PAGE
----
It is because of this intense pressure to gain real life training that so many job applicants are willing to accept menial positions that require a great deal of work without compensation as interns. The belief that these jobs are just stepping stones toward greater careers, and that new employees are merely paying their dues like many successful people before them is justification for the companies’ abuse of their stations as employers. Companies do not feel the need to change their ways for workers demanding payment, because these demands are far outweighed by the overwhelming number of college and graduate students desperately seeking employment.
It is apparent to everyone that the system is unjust and that all employees deserve some compensation for their performance. But when having a non-paying job is considered better than no job at all, and when for every one worker there are numerous more waiting to take his place, the unfair system will only grow and solidify. For the cycle to break, the job market must go through a drastic change, which can be accomplished through the smallest steps, such as more people demanding compensation for the work they do. Until then, justice for interns will be undermined by the fierce competition for experience.
Rathna Muralidharan is a freshman in the School of International Service.
Companies will miss out by ending programs before paying interns
By Emma Williams
Unpaid internships are often essential to most young adults’ lives, but they shouldn’t have to be. As interns, we spend hours working hard and making connections for no pay, and are left with no time to actually make money at other jobs. Then, if we’re not offered paying jobs at the end of our internships, as is the case for a majority of interns, the months or even years spent developing a role at a company may be wasted. This unfair system should not be a necessity to become successful after college, and we need to stop letting the CEOs decide that we need to even “earn” minimum wage for such time-consuming work.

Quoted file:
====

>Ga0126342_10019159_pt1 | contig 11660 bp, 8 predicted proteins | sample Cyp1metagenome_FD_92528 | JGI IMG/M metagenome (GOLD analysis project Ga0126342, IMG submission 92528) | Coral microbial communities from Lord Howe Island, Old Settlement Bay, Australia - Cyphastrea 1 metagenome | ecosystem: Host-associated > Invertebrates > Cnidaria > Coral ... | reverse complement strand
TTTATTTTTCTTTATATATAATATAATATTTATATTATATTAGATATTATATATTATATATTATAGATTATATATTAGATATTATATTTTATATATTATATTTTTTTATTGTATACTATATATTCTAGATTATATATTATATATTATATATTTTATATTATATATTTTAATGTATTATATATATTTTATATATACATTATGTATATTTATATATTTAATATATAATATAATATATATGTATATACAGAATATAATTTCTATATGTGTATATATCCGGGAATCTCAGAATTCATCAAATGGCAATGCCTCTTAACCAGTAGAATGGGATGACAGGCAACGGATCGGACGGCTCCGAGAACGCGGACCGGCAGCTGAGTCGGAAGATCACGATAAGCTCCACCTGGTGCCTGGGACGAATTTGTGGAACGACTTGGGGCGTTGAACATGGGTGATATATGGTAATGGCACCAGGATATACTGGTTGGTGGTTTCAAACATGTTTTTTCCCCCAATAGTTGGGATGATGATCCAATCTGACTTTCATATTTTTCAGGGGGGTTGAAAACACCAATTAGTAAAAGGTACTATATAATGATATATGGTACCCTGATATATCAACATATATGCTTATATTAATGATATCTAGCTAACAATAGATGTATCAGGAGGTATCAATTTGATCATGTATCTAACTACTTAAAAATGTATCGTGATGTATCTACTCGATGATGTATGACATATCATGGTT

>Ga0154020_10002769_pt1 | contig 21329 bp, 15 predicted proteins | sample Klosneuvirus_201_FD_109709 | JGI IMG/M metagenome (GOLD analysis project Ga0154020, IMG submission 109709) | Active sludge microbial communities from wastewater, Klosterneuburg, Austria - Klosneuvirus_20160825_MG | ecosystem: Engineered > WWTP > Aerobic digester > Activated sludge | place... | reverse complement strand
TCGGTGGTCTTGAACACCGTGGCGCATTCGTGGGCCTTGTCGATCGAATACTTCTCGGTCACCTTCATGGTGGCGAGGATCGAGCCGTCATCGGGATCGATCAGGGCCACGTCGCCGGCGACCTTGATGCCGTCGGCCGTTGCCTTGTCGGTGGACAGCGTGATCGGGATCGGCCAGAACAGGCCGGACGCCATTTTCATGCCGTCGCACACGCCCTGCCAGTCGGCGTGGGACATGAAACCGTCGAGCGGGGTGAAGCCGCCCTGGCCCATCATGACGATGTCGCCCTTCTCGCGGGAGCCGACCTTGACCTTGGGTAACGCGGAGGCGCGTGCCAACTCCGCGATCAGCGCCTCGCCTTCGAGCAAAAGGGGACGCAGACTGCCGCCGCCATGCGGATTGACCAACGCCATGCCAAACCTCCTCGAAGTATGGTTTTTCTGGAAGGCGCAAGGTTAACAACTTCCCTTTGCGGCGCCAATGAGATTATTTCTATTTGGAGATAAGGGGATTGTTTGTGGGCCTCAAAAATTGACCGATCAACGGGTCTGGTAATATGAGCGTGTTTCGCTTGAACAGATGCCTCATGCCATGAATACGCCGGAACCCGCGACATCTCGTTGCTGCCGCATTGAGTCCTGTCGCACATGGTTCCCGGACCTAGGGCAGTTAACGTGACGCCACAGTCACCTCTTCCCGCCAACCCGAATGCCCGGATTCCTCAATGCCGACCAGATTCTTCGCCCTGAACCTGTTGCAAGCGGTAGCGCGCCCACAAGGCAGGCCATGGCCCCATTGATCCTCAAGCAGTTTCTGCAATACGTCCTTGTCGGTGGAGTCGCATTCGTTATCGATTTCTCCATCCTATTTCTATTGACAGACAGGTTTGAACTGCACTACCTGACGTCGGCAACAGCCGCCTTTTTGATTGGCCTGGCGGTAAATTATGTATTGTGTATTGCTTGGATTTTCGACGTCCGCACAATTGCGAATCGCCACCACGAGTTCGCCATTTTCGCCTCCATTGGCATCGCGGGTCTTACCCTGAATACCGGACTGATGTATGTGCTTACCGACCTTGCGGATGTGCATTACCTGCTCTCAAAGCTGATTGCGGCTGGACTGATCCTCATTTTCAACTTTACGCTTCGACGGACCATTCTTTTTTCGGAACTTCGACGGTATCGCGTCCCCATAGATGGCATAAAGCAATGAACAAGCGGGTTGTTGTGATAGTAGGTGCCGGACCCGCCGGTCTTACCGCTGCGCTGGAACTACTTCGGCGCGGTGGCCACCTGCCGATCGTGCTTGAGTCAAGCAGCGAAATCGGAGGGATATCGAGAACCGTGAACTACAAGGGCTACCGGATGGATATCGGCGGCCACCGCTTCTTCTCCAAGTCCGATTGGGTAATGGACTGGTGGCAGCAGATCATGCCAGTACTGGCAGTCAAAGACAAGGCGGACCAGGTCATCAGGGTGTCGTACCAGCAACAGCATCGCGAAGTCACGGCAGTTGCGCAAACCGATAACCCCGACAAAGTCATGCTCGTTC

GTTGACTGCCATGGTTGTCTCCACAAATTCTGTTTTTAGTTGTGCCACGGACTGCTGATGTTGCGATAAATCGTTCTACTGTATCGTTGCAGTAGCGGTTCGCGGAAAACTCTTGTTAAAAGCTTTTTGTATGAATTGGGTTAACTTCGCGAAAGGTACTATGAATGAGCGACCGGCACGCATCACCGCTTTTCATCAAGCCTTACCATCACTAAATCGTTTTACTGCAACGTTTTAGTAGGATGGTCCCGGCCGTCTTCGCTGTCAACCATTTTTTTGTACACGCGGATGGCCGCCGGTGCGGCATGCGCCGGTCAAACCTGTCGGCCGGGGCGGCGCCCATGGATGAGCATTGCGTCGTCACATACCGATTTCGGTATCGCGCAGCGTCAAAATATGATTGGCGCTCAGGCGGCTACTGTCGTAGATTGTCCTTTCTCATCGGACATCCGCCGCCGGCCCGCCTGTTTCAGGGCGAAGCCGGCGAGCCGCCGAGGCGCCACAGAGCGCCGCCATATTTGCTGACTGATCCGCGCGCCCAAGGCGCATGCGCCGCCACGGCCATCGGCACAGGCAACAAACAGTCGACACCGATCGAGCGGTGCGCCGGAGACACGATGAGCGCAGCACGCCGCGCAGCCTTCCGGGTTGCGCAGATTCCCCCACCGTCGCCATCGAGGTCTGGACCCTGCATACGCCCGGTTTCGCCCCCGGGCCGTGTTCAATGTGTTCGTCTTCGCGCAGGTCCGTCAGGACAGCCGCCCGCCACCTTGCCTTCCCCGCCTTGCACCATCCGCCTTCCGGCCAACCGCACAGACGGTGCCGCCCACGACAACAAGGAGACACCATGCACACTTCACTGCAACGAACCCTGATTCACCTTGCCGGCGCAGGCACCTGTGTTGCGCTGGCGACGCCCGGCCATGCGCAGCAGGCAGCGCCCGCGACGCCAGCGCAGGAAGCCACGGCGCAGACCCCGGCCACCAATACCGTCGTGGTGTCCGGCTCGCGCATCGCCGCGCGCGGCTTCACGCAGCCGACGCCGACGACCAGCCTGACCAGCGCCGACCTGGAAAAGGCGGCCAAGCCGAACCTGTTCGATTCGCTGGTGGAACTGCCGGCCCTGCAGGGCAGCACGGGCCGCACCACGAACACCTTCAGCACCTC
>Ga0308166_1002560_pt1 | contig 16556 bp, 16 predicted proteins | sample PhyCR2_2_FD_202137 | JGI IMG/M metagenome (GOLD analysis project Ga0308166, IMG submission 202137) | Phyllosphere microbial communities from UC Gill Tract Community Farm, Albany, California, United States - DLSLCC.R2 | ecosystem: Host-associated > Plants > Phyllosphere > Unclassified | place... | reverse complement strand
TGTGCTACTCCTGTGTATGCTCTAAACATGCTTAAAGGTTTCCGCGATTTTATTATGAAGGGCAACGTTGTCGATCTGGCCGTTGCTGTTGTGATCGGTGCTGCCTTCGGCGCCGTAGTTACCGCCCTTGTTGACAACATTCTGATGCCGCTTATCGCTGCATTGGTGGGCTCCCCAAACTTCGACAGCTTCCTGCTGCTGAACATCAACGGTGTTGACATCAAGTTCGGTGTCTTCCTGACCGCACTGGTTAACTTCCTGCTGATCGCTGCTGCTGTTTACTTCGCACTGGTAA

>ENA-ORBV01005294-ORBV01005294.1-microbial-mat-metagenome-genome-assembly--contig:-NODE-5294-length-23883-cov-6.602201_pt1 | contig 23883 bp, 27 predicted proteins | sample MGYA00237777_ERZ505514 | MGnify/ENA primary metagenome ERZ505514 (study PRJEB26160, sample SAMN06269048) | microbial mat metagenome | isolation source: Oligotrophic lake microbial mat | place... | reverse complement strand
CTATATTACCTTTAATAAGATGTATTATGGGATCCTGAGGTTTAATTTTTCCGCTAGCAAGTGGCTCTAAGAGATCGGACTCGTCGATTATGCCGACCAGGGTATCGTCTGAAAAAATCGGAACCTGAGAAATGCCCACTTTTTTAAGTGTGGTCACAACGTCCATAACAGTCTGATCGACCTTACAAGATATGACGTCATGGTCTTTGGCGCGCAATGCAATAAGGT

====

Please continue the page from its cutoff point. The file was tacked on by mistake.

Unfortunately, the recent scandals at companies like Condé Nast and Fox Searchlight will likely only lead to the abolishment of internship programs as a whole, rather than a switch to paid internships. Although a couple of pages of ads in an issue of Vogue could fund the magazine’s entire internship program for a month, Condé Nast, the corporation that owns Vogue, GQ and The New Yorker, has decided to end their internship program. Clearly, huge companies like this are only worried about their bottom line, not the careers of thousands of talented young students with no other way to begin their professional lives.
There is only so much that can be taught in a classroom, and real world experience is essential to success in almost any field. If young people can’t afford to take full-time or even part-time unpaid internships, they will be forced to work below their skill levels at menial minimum wage jobs outside their fields just to make ends meet. These corporations need to realize that although paid internship programs may cost them slightly more at first, in the future they will be grateful they were able to find so many eager and talented young interns.
Emma Williams is a freshman in the School of Communication.